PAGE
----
This article is a departure from tips for physical security of your personal information, to essential digital security measures. The constant evolution of security threats and advertisement of new digital protection products can be overwhelming. You might know that you should be protecting your information on your devices but have questions about which are really necessary. In Part III of the American ID Recovery Protect and Educate Series, “Protecting Personal Data,” we elaborate on the steps you can take to minimize your chances of becoming a victim of identity theft.


Install operating system and automatic software updates. The most common system update is a security update, which is issued to protect your computer against vulnerabilities that might be exploited. If your computer is on and running software, you’re vulnerable to malicious attacks. It is wise to install security updates for both your software and operating system as soon as they are released to ensure your system and all the information in it is as protected as possible against constantly changing threats. This is foundational computer maintenance and if you or someone close to you hasn’t been practicing it, such as a child or senior relative, you should consider putting an identity theft protection service into place. We know software update notifications can be annoying, but you receive them for a good reason. Disable these essential digital security notifications at your own risk.

Use firewall and anti-virus protection. For the folks who might believe the operating system and software updates are sufficient security to ward off identity theft, realize that an effective defense has several layers, similar to a battle group. Each layer contributes divergent strengths and force to maintain the shared, overarching goal of protection. Keep your firewall up to date. While the firewall is part of your essential digital security – it is still a program or device that filters the information coming through the Internet connection into your private network or computer system. Antivirus protects against internal theft of personal details through malware. In fact, not only will antivirus identify and destroy the malicious virus, it also launches its own campaign of destruction, neutralizing and destroying other types of threats we have discussed before such as phishing attacks, worms, Trojan horses, and more.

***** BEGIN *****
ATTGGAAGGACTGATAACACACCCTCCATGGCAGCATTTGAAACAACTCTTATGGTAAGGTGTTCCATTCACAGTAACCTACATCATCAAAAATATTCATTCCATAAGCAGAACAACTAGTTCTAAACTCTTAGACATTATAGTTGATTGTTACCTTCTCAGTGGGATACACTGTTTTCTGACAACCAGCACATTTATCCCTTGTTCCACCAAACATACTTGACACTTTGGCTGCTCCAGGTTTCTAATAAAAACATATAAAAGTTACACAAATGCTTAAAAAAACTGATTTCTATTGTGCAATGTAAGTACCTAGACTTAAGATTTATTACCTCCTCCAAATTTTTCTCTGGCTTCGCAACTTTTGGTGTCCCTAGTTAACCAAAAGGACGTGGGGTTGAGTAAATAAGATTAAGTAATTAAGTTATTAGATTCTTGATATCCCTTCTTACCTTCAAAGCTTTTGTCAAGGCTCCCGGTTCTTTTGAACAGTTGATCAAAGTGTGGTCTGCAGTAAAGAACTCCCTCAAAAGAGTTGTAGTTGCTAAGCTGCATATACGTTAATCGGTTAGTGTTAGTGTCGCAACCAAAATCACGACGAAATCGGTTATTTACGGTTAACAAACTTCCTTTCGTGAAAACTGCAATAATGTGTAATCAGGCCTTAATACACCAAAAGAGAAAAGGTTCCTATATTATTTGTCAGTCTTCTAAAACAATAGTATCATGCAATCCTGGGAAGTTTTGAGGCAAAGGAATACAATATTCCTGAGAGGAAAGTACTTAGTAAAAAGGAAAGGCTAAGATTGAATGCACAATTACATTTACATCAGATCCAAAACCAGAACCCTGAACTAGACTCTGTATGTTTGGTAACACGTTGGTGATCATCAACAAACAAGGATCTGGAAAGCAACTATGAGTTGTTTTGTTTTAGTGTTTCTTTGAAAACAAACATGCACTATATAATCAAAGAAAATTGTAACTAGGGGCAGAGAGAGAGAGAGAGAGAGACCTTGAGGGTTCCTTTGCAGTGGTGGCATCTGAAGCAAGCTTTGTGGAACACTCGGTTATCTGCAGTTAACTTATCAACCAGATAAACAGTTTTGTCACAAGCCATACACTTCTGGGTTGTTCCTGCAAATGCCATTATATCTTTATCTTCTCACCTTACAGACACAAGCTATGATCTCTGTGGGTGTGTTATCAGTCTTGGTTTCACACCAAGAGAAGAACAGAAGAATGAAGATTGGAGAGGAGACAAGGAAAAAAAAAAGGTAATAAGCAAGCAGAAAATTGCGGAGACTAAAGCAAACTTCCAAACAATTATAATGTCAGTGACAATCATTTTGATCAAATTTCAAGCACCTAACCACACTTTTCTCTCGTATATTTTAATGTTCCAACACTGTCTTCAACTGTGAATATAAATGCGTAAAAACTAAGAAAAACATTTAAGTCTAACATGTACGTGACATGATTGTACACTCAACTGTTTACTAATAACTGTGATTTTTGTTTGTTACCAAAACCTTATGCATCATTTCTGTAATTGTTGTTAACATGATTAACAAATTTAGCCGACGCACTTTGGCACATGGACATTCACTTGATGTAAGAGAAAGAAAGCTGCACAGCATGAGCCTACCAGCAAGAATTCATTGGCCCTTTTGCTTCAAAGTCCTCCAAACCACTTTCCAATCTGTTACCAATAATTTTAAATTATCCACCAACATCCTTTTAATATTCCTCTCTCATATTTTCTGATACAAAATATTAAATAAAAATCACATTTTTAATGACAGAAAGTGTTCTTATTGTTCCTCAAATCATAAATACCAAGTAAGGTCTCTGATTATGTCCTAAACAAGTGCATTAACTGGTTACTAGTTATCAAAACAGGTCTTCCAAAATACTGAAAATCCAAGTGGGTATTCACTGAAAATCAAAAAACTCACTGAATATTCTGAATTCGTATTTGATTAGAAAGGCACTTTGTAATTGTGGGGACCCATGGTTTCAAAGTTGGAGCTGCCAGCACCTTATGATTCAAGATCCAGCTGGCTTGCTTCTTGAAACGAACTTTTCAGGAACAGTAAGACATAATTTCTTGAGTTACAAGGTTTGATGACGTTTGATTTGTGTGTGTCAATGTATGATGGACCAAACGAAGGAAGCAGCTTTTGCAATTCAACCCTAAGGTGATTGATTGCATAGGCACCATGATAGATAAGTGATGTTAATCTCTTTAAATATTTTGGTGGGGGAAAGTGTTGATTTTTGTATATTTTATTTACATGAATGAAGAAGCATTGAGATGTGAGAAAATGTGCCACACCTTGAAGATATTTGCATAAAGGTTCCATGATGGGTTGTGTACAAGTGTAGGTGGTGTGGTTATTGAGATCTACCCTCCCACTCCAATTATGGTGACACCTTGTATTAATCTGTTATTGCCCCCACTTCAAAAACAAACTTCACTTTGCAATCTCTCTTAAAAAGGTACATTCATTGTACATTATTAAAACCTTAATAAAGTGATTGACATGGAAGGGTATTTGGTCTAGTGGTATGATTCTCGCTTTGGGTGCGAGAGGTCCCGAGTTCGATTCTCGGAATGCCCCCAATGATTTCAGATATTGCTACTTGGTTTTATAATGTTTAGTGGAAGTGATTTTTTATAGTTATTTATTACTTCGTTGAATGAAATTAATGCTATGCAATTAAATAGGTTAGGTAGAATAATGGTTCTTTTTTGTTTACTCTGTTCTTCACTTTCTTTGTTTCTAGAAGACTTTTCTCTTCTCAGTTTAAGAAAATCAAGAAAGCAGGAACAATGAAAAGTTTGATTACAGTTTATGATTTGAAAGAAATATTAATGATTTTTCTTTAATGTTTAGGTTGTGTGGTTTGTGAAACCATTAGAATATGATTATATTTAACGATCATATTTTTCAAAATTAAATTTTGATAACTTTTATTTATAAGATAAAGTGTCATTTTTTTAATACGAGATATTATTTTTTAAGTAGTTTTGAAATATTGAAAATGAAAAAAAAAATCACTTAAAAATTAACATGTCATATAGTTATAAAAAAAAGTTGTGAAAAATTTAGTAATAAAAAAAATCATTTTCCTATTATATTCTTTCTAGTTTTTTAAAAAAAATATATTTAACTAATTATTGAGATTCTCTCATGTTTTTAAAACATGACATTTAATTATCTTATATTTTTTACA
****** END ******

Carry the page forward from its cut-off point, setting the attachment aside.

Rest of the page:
Set up your devices to automatically lock. If you’ve ever lost a phone from right under your nose or panicked, wondering whether you locked your computer, you should set up your devices to lock themselves. There are several options within your phone’s security settings to keep thieves out: set up a pin, pattern, biometric access, and more. Computers have multiple essential digital security options as well. Many users bypassed security setup or have inherited devices. If this is you, a minor, or an elder in your care, explore the settings to configure a password or pin and also consider setting a short window in which the computer will fall asleep and lock the computer. If you’re a tech-savvy Windows user -or want to be- pair your phone to your computer and lock your screen via Bluetooth technology when walking out of range.

In our next installation, American ID Recovery wraps up the Protecting Personal Data series. Now that we’ve covered the fundamentals, we’ll break down some intermediate level data security tips for you to keep your personal information and those you care about, out of the hands of criminals.